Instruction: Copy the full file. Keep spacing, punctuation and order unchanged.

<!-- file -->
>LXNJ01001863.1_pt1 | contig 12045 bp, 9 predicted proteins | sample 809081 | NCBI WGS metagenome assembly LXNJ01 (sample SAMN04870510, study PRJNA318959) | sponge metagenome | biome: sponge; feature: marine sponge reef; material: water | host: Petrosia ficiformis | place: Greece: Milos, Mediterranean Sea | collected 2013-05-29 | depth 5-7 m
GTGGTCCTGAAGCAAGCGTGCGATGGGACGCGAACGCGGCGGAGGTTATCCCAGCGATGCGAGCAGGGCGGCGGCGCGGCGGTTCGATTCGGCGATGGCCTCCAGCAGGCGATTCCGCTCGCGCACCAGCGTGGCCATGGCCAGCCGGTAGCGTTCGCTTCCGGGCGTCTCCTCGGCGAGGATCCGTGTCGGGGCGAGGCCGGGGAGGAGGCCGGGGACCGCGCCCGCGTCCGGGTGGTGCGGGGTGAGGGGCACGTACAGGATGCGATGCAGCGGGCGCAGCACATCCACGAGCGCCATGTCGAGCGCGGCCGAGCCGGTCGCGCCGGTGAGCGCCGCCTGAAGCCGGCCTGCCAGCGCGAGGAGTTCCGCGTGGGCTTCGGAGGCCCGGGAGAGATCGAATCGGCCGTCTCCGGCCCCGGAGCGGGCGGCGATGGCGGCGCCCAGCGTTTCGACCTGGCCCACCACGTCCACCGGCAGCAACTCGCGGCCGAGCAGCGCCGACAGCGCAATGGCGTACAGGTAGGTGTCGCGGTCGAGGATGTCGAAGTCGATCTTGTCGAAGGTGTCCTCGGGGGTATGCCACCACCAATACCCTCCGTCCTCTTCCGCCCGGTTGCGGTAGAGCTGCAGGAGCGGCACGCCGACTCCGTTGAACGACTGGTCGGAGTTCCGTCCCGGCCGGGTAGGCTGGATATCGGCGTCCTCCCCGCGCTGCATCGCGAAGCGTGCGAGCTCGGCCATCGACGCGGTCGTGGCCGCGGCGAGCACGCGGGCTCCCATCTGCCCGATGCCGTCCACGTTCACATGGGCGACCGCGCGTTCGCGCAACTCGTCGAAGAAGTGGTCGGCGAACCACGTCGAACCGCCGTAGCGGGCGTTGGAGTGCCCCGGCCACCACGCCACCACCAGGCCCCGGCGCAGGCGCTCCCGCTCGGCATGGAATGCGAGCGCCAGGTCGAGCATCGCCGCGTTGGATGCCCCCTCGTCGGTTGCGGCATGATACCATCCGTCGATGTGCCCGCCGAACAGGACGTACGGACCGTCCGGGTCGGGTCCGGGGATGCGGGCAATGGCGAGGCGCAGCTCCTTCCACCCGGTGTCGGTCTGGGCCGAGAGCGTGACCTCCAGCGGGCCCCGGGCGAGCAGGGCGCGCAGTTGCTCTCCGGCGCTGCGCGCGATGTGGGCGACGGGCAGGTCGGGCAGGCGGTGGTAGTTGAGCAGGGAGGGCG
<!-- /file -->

>LXNJ01001863.1_pt1 | contig 12045 bp, 9 predicted proteins | sample 809081 | NCBI WGS metagenome assembly LXNJ01 (sample SAMN04870510, study PRJNA318959) | sponge metagenome | biome: sponge; feature: marine sponge reef; material: water | host: Petrosia ficiformis | place: Greece: Milos, Mediterranean Sea | collected 2013-05-29 | depth 5-7 m
GTGGTCCTGAAGCAAGCGTGCGATGGGACGCGAACGCGGCGGAGGTTATCCCAGCGATGCGAGCAGGGCGGCGGCGCGGCGGTTCGATTCGGCGATGGCCTCCAGCAGGCGATTCCGCTCGCGCACCAGCGTGGCCATGGCCAGCCGGTAGCGTTCGCTTCCGGGCGTCTCCTCGGCGAGGATCCGTGTCGGGGCGAGGCCGGGGAGGAGGCCGGGGACCGCGCCCGCGTCCGGGTGGTGCGGGGTGAGGGGCACGTACAGGATGCGATGCAGCGGGCGCAGCACATCCACGAGCGCCATGTCGAGCGCGGCCGAGCCGGTCGCGCCGGTGAGCGCCGCCTGAAGCCGGCCTGCCAGCGCGAGGAGTTCCGCGTGGGCTTCGGAGGCCCGGGAGAGATCGAATCGGCCGTCTCCGGCCCCGGAGCGGGCGGCGATGGCGGCGCCCAGCGTTTCGACCTGGCCCACCACGTCCACCGGCAGCAACTCGCGGCCGAGCAGCGCCGACAGCGCAATGGCGTACAGGTAGGTGTCGCGGTCGAGGATGTCGAAGTCGATCTTGTCGAAGGTGTCCTCGGGGGTATGCCACCACCAATACCCTCCGTCCTCTTCCGCCCGGTTGCGGTAGAGCTGCAGGAGCGGCACGCCGACTCCGTTGAACGACTGGTCGGAGTTCCGTCCCGGCCGGGTAGGCTGGATATCGGCGTCCTCCCCGCGCTGCATCGCGAAGCGTGCGAGCTCGGCCATCGACGCGGTCGTGGCCGCGGCGAGCACGCGGGCTCCCATCTGCCCGATGCCGTCCACGTTCACATGGGCGACCGCGCGTTCGCGCAACTCGTCGAAGAAGTGGTCGGCGAACCACGTCGAACCGCCGTAGCGGGCGTTGGAGTGCCCCGGCCACCACGCCACCACCAGGCCCCGGCGCAGGCGCTCCCGCTCGGCATGGAATGCGAGCGCCAGGTCGAGCATCGCCGCGTTGGATGCCCCCTCGTCGGTTGCGGCATGATACCATCCGTCGATGTGCCCGCCGAACAGGACGTACGGACCGTCCGGGTCGGGTCCGGGGATGCGGGCAATGGCGAGGCGCAGCTCCTTCCACCCGGTGTCGGTCTGGGCCGAGAGCGTGACCTCCAGCGGGCCCCGGGCGAGCAGGGCGCGCAGTTGCTCTCCGGCGCTGCGCGCGATGTGGGCGACGGGCAGGTCGGGCAGGCGGTGGTAGTTGAGCAGGGAGGGCG